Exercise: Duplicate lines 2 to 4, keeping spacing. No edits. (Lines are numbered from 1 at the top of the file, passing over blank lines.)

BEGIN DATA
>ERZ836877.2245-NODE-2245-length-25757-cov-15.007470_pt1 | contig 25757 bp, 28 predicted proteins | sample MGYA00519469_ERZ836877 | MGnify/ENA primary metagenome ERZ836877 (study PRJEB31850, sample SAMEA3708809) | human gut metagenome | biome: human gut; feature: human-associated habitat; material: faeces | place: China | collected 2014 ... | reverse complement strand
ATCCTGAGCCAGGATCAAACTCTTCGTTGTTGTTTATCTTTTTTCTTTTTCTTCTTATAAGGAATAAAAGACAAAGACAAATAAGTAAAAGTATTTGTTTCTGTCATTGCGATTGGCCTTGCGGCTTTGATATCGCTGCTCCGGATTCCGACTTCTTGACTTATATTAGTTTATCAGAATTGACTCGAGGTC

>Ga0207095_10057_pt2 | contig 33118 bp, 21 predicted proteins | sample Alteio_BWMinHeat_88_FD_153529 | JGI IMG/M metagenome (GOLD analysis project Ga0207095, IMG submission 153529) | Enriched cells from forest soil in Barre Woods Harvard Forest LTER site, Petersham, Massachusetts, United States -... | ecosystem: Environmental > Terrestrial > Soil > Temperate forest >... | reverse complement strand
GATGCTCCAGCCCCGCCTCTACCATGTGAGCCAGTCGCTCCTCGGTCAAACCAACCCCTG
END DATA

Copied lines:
ATCCTGAGCCAGGATCAAACTCTTCGTTGTTGTTTATCTTTTTTCTTTTTCTTCTTATAAGGAATAAAAGACAAAGACAAATAAGTAAAAGTATTTGTTTCTGTCATTGCGATTGGCCTTGCGGCTTTGATATCGCTGCTCCGGATTCCGACTTCTTGACTTATATTAGTTTATCAGAATTGACTCGAGGTC

>Ga0207095_10057_pt2 | contig 33118 bp, 21 predicted proteins | sample Alteio_BWMinHeat_88_FD_153529 | JGI IMG/M metagenome (GOLD analysis project Ga0207095, IMG submission 153529) | Enriched cells from forest soil in Barre Woods Harvard Forest LTER site, Petersham, Massachusetts, United States -... | ecosystem: Environmental > Terrestrial > Soil > Temperate forest >... | reverse complement strand
GATGCTCCAGCCCCGCCTCTACCATGTGAGCCAGTCGCTCCTCGGTCAAACCAACCCCTG